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Bill Thayer

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Ancona Province

A province of the Marche region. Area: 1940 sq. km. Population in 2003: 452,200 • 49 comuni

[image ALT: The brick hulk of a large Gothic church, seen from the rear. It is a view of the cathedral of Fabriano in the Marche (central Italy).]

A characteristic view of the cathedral of Fabriano, in the western part of the province.

A few places I've been to, strung along the main railway line from Rome and Umbria to the Adriatic, represented for now by very small sites:

[image ALT: A pier, some 300 meters of it visible in the photo, stretching off toward the horizon. It includes a 2‑lane paved road, at least 7 large industrial cranes of different kinds, two midsize parking lots full of cars, and an assortment of small buildings, radio and weather towers, etc. One small tugboat is moored on the landward side, but no ships are to be seen. After a great stretch of open sea, the distant horizon is land again. It is a very partial view of the port of Ancona in the Marche (central Italy).]

[ 8/12/03: 2 pages, 1 photo, further resources ]

The capital Ancona, shielded by a rocky spur into the sea which makes it one of the few natural harbors on the Italian Adriatic, is an industrial port; and that's what it was in Roman days, as well. If most of the Roman remains were quarried and demolished in the Middle Ages — except for the famous triumphal arch you see here — the town has some wonderful churches; good food, too.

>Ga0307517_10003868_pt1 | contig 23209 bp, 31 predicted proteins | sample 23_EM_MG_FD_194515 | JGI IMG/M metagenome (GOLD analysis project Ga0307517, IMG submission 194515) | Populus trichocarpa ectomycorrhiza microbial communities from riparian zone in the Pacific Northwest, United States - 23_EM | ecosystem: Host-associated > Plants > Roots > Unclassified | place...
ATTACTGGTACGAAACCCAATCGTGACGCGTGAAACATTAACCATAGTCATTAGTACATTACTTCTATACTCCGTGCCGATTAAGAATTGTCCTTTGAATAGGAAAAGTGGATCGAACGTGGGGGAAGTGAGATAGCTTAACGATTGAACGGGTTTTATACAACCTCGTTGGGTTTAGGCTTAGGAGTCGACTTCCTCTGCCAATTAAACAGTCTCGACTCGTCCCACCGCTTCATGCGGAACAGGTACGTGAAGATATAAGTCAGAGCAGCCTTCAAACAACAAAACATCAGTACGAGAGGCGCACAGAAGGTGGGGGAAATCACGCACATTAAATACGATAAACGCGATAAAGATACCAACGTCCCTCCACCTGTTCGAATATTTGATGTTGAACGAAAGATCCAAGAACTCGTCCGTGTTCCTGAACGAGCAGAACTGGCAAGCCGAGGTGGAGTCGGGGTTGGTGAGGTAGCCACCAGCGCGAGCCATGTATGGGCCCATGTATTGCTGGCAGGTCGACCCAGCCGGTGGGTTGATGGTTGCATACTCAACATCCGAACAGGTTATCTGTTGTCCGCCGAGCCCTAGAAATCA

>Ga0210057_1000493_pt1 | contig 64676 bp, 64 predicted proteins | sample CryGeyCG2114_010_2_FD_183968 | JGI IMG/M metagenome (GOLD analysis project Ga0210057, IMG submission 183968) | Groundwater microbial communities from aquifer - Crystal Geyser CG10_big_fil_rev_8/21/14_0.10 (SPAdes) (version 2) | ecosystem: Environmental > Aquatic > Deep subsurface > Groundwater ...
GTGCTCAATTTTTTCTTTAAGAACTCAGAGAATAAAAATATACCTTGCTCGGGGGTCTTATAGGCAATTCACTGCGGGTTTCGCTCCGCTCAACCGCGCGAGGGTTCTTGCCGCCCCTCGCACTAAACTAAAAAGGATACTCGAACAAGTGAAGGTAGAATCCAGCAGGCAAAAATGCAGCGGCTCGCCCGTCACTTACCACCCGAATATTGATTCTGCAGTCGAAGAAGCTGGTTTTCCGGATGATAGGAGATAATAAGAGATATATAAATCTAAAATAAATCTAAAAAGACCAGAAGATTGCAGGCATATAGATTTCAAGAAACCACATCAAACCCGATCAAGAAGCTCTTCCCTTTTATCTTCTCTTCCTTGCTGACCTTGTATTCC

[image ALT: missingALT]

[ 8/12/03: 2 pages, 1 photo, further resources ]

Just up the coast, about 3 hours' walk, is the beach town of Senigallia. It's a perfect place to get a tan; this being Italy though, it's also full of history, back to the early period of the Roman republic and marching on thru some turbulent times in the Middle Ages and later, which have left among other monuments a massive crenellated fortress in the center of town.

[image ALT: missingALT]

[ 8/14/03: 2 pages, 2 photos, further resources ]

Inland, on the other hand, half an hour or so from Ancona by train, is the fortified city of Jesi: like most of the province's larger towns, Roman in origin or even earlier, but its principal monuments are medieval and Renaissance. Jesi is also proud to have been the birthplace of Pergolesi.

[image ALT: missingALT]

[ 5/12/01: 1 page, 7 photos ]

Keep following the railroad inland to about 60 km from the coast and you'll find Fabriano, a small town in the Appennine mountains: usually rather attractive, but when I was last there it was rebuilding, with great energy, from the damage it suffered in the 1997 earthquakes — so my visit there was like going to see a friend when her house is a mess: you like her, but you'll come back later. Still, I can show you something of the town's churches: a little bit now, more later.

A small site is also on its way for the area around Genga, including the church of S. Vittore alle Chiuse. For now, please use the search engine in the navigation bar below to find my diary entries, with further photos and information.

I don't know this part of Italy as well as I could; you'll therefore often find yourself using offsite resources.

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Page updated: 5 Dec 17